Roger Ebert Home

Creatures of the Id: Celebrating Ishirō Honda's 1968 Masterpiece, Destroy All Monsters

Like many Gen-Xers, I think my first exposure to Godzilla movies was on local broadcast channels filling their weekend matinee slots with old Westerns and Showa-era kaiju flicks. I know I had seen most of them as a kid before revisiting them the last few years as Criterion restored 15 of them (from 1954-1975) to a glory undreamed of by us back in the '80s in our footie pajamas eating bowls of cereal bathed in the flickering, cathode ray glow of them. Watching them as an adult, certain images like Godzilla’s oddly inflexible, trunk-like legs and sounds like his metallic/bestial shriek would serve as, without warning, mnemonic triggers to all manner of strange emotions. They’re like the smell of your mother’s perfume or a song you hadn’t heard since that one special summer day before everything went wrong. They are rabbit holes trailing back to a rich psychic melange: the first whiff of existential fear from the film’s apocalyptic images of cities on fire; a still-unrequited longing for a monster-familiar with which only you in your shared loneliness could communicate; the disquiet over the uncanny valley of the ingenious, but obviously artificial environmental and creature effects. 

My favorite of all Godzilla movies as a child is still my favorite as an adult, Ishirō Honda’s “Destroy All Monsters” (1968), the seventh of eight Godzilla films directed by Honda, who also directed the first of these films in 1954. It’s rare that something thought to be grand in youth holds something other than merely nostalgic value when viewed through a more mature lens. But Godzilla films, in general, have a built-in subtext that makes them stickier the more life you’ve lived, stronger the more history you know. What I’m saying is that Godzilla movies get better as you get older. 

The original Godzilla film, after all, was intended as a sober survival metaphor in which a monster, sporting radiation scars patterned after victims of the nuclear bombings of Nagasaki and Hiroshima, is awakened by American nuclear testing to lay waste to Tokyo in an incendiary attack very much like the one the Allies perpetrated against the capital during the last days of WWII. In 1954, Japan was only nine years removed from the leveling of their cities and only two years removed from the Treaty of San Francisco, effectively ending America’s direct involvement with the administration of Japan’s civic affairs. It ended America’s occupation of Japan, but it didn’t heal the island’s national cultural identity, which split between a distinct nihilism in its horror films; an entire genre of Western-fetishized futurism; and an exaggerated, some would say incongruous “cuteness” in its mainstream cultural artifacts.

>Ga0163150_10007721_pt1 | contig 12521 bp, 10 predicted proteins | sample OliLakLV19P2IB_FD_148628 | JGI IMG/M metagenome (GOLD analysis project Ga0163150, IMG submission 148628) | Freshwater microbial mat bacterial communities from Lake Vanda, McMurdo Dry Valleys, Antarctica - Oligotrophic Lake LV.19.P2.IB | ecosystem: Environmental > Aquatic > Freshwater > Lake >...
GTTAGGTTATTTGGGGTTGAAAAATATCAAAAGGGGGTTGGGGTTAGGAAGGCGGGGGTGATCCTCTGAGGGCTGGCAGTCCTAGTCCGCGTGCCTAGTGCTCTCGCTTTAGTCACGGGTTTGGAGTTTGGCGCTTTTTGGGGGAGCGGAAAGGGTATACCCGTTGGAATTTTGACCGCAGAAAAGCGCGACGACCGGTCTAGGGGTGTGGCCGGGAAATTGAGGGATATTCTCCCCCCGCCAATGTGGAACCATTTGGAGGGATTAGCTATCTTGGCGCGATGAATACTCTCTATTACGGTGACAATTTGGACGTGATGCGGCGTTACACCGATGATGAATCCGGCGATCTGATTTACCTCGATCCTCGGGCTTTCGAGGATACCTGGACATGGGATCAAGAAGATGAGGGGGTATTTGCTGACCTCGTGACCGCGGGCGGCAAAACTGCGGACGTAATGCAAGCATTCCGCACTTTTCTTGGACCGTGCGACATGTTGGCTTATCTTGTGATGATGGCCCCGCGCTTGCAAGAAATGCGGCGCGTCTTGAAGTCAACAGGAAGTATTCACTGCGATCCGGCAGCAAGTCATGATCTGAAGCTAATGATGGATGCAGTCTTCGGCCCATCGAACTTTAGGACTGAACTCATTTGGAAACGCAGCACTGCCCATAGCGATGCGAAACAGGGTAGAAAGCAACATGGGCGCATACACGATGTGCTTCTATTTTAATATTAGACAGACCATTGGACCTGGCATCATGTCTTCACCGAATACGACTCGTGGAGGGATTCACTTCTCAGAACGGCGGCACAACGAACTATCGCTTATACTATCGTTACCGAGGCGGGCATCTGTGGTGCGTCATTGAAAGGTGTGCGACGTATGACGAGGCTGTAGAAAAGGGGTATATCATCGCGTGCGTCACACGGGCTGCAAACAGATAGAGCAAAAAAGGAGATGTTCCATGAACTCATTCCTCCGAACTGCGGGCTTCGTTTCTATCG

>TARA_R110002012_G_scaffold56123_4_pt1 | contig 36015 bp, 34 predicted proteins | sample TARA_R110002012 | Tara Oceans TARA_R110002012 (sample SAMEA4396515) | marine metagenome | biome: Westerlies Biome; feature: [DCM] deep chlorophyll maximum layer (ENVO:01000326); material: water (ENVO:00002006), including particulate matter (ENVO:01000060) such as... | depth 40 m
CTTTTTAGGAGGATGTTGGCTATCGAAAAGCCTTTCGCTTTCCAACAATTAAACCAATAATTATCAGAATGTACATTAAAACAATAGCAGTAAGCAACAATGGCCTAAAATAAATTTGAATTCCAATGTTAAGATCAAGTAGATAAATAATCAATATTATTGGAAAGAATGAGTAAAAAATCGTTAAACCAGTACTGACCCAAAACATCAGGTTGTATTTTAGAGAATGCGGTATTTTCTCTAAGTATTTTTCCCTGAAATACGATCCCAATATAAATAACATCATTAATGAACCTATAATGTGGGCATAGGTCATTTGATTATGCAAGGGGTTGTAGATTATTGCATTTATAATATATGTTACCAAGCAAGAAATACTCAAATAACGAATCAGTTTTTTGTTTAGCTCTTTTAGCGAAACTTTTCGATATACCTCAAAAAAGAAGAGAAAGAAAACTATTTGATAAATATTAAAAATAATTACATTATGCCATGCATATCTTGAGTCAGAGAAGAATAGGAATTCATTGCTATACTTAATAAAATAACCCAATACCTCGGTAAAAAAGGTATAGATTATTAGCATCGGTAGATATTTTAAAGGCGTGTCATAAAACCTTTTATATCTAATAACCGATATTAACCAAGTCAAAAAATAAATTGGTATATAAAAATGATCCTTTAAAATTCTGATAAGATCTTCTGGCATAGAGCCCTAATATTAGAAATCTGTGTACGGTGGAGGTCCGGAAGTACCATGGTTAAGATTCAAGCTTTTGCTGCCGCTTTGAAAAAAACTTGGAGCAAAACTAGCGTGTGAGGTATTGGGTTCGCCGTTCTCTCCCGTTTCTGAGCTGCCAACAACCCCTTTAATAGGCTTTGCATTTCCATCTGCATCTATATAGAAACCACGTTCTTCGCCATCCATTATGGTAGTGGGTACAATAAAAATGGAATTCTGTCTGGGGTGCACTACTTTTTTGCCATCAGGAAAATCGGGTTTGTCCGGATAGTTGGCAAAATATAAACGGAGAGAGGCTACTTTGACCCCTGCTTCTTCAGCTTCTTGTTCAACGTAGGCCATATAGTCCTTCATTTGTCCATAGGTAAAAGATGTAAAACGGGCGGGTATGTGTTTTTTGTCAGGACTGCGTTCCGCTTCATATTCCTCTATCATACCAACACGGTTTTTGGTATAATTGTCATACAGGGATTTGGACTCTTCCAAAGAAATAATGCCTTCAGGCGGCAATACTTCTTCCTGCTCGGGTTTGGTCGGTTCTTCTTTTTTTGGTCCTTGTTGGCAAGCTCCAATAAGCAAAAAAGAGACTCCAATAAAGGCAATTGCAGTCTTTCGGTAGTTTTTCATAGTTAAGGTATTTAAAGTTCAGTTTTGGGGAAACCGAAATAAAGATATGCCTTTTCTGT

That admittedly reductive polarity in Japanese pop culture is everywhere in the Godzilla films, which vacillated from a grim post-war parable to metal versions of Godzilla and colonies on the moon, to adorable “Son of Godzilla” shenanigans featuring a bumbling, ape-like rubber “baby” who provided broad slapstick routines and sickly pathos in interminable interludes. He’s the Scrappy-Doo of the series, and I hated him as such. Looking at them as a whole, however, the 15 films of the so-called “Showa Era,” named after a political period in which cowed and diminished Emperor Shōwa (known as “Hirohito” in the West) maintained his reign from 1926-1989, followed the arc of the Reigning Emperor’s time in office from the architect of the genocidal Second Sino-Japanese War to quisling figurehead for Gen. Douglas MacArthur’s occupation of Japan. 

The Godzilla movies likewise began in rage and fire. They ended with Godzilla as an ally of the Japanese, fighting alongside them against all manner of foreign intrusion for the cause of national unity. Godzilla became a source of nationalistic pride for Japan, a symbol of perseverance and rebellion, a flag to follow, and an ally born of the things that had been done to the Japanese people. I’m fascinated by him in the same way I’m disturbed by America’s superhero kink: yes, they save us from city-destroying bad guys, but they destroy the cities in the process. Watching Godzilla movies for an American will always be colored by the knowledge that they are about the trauma we inflicted on the Japanese people under the aegis of a draconian leader setting up his people for nauseating retribution. Watching them as a Chinese-American is even more fraught for the knowledge of what the Japanese army did to us under orders of their leadership. 

No single Showa Era Godzilla film crystallizes all of the manifold complexities of these films as well as “Destroy All Monsters.” Even the scorched earth of its title promises a final reckoning, a collective exorcism of these creatures of the Id.